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Admission into Evidence of Market Reports, Commercial Publications, and Learned Treatises

By Charles F. Vuotto, Jr., Esq.

As divorce attorneys we deal with business valuations, psychological reports, real estate appraisals, and a plethora of other expert reports. Many, if not all, of these experts rely on some  other authority such as market reports (e.g., RMA Annual Statement studies; Integra Information; Dun and Bradstreet); commercial publications (e.g., Ibbotson’s Stock, Bonds Bills and Inflation; Ibbotson’s Cost of Capital Quarterly; Federal Reserve Board; Moody’s); and learned treatises (such as Shannon Pratt, et al. Valuing a Business, 4th Edition; Jay Fishman, Shannon Pratt, et al. Practitioners Publications into evidence in our case-in-chief, for purposes of cross examination of the other party, or, more commonly, for purposes of cross examination of the other party’s expert. This article will address when and how these materials may be used.

Market Reports & Commercial Publications

Evidence Rule 803 deals with hearsay exceptions not dependent on a declarant’s unavailability. Rule 803(c) (17) provides that the following are exceptions to the hearsay rule:

MARKET REPORTS, COMMERCIAL PUBLICATIONS. Market quotations, tabulations, lists, directories, or other published complications, generally used and relied upon by the public or by persons in particular occupations.


The forgoing applies broadly to stock market and commodity reports, life expectancy tables, directory listings of phone numbers, television schedule listings contained in newspapers, and other highly utilized listings, the accuracy and reliability of which are of great importance not only to the users but also to the success of the information publishers. See Associated Metals, Crop. V. Dixon Chemical, 82 N.J.Super.281 (App. Div. 1963) (holding commodity prices are admissible evidence); But see Horst v. Peter Breidt City Brewery, 94 N.J.L. 230 (Sup. Ct. 1920)

(Holding that a newspaper price quotation was not admissible because it was considered not competent evidence without proof of the source). In State v. Carrano, 27 N.J.Super. 382 (App. Div. 1953), the court held that the veracity of compilations demonstrated by their use by the public or by persons in a partcular occupation, in conjunction with the difficulty of obtaining direct testimony as to the preparation of the compilations, outweight any technical objection to their use as evidence. Furthermore, the term “occupation” within Rule 803(c)(17) does not refer only to occupations that are lawful,but rather extends to a published reporting that facilitates gambling. Id. (holding a newspaper strictly devoted to horseracing information as admissible because it contained a list regularly relied on by persons engaged in the defendant’s “occupation”).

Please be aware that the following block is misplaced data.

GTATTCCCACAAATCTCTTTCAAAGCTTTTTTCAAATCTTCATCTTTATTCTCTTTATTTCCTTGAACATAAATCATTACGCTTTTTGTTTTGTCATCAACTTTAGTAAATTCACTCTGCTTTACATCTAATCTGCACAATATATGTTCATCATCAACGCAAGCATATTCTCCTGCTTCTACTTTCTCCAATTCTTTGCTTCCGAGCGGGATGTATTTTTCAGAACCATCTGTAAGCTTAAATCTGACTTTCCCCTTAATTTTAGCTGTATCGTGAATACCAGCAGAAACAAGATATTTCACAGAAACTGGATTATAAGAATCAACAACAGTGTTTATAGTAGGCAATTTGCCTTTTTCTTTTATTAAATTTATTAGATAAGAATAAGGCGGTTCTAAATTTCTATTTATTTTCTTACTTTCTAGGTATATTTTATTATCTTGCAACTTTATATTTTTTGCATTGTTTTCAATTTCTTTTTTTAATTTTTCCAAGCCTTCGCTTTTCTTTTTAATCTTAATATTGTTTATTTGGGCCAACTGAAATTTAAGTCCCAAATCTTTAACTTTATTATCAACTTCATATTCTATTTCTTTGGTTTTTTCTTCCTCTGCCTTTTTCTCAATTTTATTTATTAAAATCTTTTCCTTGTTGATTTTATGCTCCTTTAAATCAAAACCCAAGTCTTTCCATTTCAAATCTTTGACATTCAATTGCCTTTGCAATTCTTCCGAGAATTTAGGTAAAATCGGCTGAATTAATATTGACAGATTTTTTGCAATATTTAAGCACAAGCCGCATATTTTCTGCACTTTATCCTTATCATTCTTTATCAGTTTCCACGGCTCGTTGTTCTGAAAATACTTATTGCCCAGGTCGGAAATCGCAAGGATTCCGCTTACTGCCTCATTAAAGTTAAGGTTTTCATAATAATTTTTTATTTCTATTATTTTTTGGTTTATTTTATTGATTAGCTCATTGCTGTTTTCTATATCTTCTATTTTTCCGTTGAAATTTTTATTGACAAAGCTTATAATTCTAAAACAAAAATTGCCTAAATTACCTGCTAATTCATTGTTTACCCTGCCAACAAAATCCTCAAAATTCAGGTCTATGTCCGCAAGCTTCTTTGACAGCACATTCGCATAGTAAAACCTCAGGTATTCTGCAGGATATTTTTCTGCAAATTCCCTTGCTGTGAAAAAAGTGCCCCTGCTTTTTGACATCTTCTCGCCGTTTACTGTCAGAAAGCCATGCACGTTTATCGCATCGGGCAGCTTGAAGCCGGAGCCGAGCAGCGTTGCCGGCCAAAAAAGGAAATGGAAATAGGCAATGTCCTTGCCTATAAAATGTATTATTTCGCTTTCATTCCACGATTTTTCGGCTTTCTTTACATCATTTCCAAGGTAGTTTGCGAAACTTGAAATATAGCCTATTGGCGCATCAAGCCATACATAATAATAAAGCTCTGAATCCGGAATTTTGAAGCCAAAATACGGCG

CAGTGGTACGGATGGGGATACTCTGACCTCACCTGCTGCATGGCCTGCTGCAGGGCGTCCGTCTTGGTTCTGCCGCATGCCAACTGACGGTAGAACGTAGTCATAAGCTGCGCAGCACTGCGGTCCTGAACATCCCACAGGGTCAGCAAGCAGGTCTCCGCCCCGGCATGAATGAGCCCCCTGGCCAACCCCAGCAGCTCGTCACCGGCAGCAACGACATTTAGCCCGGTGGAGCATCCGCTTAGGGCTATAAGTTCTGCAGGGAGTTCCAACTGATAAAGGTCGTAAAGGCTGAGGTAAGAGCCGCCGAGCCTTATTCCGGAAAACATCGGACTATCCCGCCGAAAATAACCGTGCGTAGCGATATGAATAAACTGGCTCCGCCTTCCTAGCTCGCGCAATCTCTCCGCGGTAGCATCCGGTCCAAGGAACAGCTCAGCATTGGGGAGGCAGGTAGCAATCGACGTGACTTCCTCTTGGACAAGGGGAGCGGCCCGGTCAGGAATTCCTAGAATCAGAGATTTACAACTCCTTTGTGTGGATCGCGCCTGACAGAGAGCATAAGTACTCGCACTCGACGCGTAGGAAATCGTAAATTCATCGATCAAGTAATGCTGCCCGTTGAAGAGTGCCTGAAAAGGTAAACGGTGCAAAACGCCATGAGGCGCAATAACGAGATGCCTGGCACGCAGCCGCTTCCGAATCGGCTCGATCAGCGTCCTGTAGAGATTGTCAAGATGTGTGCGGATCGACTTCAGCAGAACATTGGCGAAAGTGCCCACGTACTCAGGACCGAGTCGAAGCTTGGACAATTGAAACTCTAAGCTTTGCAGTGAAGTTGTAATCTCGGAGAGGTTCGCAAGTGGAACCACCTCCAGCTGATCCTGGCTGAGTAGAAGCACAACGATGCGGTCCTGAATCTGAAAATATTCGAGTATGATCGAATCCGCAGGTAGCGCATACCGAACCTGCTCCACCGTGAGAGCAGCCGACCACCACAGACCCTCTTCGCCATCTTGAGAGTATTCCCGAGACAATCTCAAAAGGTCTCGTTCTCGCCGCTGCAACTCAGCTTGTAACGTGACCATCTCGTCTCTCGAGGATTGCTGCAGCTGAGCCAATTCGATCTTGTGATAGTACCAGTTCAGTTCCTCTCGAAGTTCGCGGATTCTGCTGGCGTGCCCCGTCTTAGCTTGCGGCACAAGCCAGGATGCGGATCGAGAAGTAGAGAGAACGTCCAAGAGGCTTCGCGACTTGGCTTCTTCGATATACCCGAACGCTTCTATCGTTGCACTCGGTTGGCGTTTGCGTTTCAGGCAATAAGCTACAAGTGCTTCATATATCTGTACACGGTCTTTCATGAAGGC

Counsel must also be mindful of N.J.S. 12A:2-724, which in commercial settings, allows the market price of goods to be established by reports in “official publications or trade journals, or in newspapers or periodicals of general circulation published as the reports of such market.”


Learned Treatises

An additional exception to the hearsay rule is fund in N.J.R.E. 803(c)(18), which provides as follows:

LEARNED TREATISES. To the extent called to the attention of the expert witness upon cross examination or relied upon by the expert in direct examination, statements contained in published treatises,periodicals, or pamphlets on a subject of history, medicine,or other science or art, established as a reliable authority by testimony or by judicial notice. If admitted, the statements may not be received as exhibits but may be read into evidence oe, if graphics, shown to the jury.